In the state of Illinois the law requires that all political candidates be certified for placement on the ballot 67 days before the November election. Why is this relevant? Because with the GOP delaying their convention until September in New York City so that they can sponge off the memory of 9/11, President Bush's official nomination will fall after that deadline. The possibility exists that Bush will not be listed on the ballot and anyone who wanted to vote for him here in Illinois would have to write him in.
This is probably not that big of a deal. I think the GOP has written off Illinois already as a winnable state. However, similar laws exists in other states, and the President faces the same possibility, that he will not be listed on ballots in states where he will need to win if he wants to be reelected. I am not up on the legislative activities of other states, but I do know that in Illinois there have been attempts to modify this law so that the deadline is extended to a time beyond the GOP convention. So far the measures have been defeated because of extra riders that representatives have tried to add to the assorted bills presented that would change this law. It will be changed eventually though, I predict.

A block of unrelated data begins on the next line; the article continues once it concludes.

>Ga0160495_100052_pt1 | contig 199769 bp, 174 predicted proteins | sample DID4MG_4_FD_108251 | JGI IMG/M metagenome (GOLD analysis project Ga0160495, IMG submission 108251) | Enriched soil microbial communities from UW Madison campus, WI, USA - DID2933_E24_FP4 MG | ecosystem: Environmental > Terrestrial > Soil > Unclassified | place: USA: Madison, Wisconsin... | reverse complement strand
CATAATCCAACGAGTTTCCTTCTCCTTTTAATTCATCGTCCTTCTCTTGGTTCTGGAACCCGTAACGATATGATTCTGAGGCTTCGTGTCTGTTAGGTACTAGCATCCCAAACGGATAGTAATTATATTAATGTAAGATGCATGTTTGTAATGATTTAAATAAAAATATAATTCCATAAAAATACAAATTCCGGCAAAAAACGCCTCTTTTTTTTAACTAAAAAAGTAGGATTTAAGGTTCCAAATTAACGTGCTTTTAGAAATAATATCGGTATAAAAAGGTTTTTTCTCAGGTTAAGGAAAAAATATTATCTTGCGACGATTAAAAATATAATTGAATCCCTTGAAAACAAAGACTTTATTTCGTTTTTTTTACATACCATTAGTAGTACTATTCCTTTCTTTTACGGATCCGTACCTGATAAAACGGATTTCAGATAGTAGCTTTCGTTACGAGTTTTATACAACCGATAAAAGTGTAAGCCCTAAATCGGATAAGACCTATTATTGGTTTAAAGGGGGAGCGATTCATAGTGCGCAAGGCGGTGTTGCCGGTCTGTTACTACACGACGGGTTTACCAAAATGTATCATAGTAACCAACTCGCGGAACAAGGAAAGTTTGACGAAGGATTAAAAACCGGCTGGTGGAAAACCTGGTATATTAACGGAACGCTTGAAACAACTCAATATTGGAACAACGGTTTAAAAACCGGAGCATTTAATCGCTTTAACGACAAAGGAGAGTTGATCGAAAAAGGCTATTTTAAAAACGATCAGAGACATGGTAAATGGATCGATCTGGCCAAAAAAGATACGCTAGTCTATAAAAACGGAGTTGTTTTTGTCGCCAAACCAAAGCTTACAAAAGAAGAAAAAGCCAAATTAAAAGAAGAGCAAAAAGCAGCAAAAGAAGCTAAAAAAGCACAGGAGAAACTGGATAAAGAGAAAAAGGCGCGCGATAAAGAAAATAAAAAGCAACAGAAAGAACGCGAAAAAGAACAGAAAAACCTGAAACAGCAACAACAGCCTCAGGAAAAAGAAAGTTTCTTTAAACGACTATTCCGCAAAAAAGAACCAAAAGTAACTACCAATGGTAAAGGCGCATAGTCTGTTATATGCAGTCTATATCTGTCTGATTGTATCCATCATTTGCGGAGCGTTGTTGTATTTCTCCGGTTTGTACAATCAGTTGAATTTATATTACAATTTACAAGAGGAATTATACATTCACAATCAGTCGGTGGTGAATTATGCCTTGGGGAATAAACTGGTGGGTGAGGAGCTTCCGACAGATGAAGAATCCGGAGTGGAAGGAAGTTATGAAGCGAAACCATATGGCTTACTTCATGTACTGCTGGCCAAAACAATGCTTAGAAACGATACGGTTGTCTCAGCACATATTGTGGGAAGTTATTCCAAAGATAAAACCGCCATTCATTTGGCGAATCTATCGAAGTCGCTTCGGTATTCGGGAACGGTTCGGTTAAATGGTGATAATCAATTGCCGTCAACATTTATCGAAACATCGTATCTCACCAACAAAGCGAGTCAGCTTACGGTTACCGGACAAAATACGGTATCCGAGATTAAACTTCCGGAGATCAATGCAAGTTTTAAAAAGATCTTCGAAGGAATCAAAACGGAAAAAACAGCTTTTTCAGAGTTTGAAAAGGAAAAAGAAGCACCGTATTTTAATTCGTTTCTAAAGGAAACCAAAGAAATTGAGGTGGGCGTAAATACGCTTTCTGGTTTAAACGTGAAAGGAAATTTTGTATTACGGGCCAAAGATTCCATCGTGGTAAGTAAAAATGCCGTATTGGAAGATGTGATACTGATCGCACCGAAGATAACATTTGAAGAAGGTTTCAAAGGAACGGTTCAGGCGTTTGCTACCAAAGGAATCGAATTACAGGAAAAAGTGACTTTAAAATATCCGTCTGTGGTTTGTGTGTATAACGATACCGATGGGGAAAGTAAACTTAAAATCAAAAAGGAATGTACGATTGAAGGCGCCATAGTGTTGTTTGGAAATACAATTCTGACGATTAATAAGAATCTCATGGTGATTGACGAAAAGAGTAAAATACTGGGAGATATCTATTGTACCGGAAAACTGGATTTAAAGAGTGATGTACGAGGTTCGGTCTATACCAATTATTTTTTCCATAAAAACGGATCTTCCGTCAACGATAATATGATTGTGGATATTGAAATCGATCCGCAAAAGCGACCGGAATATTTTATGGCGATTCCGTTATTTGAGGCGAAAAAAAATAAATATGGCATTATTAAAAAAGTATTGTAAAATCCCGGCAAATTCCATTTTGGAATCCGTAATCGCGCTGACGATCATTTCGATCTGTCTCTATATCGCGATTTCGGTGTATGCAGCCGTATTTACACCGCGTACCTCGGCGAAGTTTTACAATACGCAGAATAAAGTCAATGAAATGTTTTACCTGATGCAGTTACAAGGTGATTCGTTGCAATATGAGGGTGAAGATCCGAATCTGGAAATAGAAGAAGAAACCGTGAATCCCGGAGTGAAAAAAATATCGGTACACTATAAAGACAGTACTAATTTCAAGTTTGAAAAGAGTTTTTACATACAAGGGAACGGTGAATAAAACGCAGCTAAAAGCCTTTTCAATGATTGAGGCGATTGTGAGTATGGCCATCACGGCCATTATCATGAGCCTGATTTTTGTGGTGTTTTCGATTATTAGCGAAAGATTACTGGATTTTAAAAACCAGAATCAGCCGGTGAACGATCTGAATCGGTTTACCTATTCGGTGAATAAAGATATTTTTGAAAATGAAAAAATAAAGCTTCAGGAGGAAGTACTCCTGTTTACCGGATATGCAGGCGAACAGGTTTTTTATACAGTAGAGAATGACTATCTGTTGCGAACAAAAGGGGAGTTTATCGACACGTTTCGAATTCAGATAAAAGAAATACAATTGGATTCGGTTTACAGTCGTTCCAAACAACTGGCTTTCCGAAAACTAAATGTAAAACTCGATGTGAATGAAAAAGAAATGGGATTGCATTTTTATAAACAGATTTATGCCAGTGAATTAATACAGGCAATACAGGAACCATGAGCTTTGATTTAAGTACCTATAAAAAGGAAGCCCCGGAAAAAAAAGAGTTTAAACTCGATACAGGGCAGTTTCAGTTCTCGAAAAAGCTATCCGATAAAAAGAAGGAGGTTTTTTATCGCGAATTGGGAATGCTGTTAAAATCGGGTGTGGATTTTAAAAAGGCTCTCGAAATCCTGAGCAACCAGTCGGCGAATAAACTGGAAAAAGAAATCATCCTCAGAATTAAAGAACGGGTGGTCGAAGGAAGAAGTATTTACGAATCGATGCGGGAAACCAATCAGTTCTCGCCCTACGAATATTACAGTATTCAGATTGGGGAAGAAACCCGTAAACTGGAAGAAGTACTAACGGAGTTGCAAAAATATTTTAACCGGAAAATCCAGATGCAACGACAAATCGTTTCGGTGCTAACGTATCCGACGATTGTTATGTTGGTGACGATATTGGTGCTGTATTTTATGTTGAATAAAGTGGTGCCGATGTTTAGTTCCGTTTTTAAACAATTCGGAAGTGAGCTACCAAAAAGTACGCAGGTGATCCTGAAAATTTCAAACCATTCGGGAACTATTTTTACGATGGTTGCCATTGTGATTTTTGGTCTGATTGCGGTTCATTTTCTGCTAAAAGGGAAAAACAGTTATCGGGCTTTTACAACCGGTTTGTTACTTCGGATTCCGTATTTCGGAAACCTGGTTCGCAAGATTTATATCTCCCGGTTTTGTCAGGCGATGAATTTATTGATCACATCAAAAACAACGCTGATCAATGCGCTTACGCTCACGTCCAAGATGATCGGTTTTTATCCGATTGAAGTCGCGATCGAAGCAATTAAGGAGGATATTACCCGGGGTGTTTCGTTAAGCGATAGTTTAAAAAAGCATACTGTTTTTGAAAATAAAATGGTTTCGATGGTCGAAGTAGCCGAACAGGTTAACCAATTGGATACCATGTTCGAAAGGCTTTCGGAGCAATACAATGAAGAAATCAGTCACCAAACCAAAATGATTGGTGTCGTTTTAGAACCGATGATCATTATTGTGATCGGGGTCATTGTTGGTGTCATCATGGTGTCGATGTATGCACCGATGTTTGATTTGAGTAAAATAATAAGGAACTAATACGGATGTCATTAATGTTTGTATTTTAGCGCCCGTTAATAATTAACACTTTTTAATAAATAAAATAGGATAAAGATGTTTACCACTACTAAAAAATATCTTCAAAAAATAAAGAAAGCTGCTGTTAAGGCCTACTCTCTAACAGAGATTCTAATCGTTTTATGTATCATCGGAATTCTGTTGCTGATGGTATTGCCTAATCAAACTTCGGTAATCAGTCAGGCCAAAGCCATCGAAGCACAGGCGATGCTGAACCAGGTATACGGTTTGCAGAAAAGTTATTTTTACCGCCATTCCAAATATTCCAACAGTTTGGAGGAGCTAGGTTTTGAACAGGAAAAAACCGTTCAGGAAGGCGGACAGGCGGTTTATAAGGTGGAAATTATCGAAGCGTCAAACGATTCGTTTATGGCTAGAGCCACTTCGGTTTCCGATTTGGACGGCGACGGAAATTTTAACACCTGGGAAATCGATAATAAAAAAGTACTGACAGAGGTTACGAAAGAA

Realistically I don't expect there to be a single state that does not have the President listed on its ballot on Election Day. I'm sure that all state governments will have compromised their laws to allow him on the ballot, and quite honestly, he should be on the ballot. The thought of an incumbent president not being on the ballot because of a obscure law seems ridiculous, even if it is GW.
Still, I hope the possibility that Bush will not be on some ballots make the powers of the GOP squirm. It's the least they deserve for once again insulting our intelligence by trying to pass on their 9/11 game as an unavoidable time conflict. They deserve to get ripped on this, and I hope the democrats take advantage of this big lob they have been given and smash it back.
And I'm thinking I should take a break from the political spectrum for a bit, so I will. No politics in this for the rest of the week.